February 22nd, 2009 by jbrown, Filed under: Commentary, Corporate Security, Microsoft
And you thought this day would never come… read more here.
No, this is not a joke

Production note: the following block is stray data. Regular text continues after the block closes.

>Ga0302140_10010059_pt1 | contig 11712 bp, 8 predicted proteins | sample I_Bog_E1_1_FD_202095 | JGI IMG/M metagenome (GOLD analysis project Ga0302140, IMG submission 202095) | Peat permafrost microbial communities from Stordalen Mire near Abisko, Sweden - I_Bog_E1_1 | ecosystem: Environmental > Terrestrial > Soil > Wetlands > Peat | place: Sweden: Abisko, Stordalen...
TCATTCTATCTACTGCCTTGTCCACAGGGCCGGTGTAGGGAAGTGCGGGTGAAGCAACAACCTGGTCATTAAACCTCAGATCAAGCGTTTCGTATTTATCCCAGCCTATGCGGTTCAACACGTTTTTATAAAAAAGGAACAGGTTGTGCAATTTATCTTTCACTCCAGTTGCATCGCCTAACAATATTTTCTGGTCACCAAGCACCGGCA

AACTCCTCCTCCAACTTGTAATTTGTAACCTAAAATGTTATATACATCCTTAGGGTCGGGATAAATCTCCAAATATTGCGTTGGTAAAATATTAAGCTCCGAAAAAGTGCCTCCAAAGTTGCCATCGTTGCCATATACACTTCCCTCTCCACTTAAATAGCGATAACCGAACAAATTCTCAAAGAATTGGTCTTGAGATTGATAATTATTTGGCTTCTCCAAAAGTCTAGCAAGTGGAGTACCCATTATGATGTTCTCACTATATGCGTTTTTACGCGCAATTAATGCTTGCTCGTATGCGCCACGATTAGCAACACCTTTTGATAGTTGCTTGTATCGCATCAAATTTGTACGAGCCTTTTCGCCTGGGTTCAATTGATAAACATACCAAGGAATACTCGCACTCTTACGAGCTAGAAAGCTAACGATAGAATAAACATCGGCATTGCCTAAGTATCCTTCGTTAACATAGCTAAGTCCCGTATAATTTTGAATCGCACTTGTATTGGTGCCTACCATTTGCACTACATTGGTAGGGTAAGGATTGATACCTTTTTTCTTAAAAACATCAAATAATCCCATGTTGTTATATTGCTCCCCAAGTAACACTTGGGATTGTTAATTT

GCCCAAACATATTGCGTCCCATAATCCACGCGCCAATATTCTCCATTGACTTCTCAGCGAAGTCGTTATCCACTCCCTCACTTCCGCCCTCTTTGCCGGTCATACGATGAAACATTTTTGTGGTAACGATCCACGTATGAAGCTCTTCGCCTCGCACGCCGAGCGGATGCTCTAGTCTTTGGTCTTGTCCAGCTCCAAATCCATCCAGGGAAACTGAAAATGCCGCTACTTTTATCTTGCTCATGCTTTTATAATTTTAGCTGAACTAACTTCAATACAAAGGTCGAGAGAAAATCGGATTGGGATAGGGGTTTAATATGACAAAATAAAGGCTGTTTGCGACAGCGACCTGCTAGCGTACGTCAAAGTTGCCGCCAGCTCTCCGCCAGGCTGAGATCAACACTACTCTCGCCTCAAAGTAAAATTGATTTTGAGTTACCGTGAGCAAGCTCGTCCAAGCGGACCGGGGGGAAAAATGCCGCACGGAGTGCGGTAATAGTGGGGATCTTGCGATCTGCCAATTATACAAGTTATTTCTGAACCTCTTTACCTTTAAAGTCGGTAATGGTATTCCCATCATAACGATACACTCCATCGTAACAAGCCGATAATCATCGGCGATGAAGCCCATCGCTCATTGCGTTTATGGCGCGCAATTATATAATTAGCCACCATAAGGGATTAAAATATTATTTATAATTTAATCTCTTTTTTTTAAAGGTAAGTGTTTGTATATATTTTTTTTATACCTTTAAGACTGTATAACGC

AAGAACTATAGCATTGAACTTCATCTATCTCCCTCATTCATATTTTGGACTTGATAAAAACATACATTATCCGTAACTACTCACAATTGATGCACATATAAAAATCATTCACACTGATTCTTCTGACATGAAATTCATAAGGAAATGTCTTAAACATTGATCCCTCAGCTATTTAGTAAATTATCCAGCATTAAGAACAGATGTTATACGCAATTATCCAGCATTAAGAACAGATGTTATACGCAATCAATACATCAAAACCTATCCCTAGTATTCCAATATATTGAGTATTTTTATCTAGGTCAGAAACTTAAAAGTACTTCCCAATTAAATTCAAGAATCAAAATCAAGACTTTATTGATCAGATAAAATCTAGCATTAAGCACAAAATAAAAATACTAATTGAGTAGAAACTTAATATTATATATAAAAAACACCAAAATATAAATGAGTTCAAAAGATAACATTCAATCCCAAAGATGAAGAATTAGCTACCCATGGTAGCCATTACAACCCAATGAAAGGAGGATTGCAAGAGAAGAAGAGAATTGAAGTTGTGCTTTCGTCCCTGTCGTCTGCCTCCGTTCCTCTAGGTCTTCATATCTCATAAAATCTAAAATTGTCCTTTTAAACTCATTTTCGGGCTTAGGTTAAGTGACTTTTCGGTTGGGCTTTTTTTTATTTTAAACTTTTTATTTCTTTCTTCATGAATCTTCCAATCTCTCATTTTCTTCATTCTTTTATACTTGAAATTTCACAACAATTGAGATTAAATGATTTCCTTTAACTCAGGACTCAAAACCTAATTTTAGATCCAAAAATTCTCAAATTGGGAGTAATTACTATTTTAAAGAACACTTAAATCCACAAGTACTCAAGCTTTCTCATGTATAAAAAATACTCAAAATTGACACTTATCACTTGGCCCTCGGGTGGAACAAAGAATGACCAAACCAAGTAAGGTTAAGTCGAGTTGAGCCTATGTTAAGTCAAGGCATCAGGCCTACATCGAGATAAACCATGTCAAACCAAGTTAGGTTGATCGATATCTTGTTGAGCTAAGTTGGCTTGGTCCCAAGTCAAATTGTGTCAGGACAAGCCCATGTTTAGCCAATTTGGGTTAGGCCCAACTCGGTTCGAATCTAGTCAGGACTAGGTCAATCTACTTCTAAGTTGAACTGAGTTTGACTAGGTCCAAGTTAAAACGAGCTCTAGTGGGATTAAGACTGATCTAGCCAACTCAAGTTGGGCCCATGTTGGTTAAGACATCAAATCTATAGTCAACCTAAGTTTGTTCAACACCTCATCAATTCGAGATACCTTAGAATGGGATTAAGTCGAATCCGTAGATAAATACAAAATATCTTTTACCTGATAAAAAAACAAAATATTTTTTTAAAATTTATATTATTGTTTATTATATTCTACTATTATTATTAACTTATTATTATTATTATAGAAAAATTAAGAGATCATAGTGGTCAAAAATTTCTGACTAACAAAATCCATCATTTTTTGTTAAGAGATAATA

They talk about IE7, IE8, Firefox, and Chrome but leave out Opera and Safari? Also, I had never heard of the OP browser or the Tahoma architecture until this paper. I had to look them up (http://code.google.com/p/op-web-browser/ and http://www.cs.washington.edu/homes/gribble/papers/gribble-Tahoma.pdf). The paper is interesting, but I don’t understand why they are calling Gazelle an *operating* system as opposed to a *virtual* system of some kind. It doesn’t run independently on the bare metal + BIOS; it requires a host OS underneath it. They way it isolates stuff with ‘landlord’ and ‘tenant’ nomenclature is interesting, but all of it seems resource intensive. Firefox eats up 300+ megs after using it all day. I can’t imagine how much Gazelle would chew through (I know, I know… it’s unoptimized at the moment). I am always interested in new ways to “sandbox” web processes but I don’t see a good way to do it without wasting resources ad infinitum. Something like this wouldn’t work very well on a mobile platform. I know storage and memory prices are subject to Moore’s Law, but that is beside the point. Coding for simplicity and efficiency makes maintenance and troubleshooting more straight-forward.
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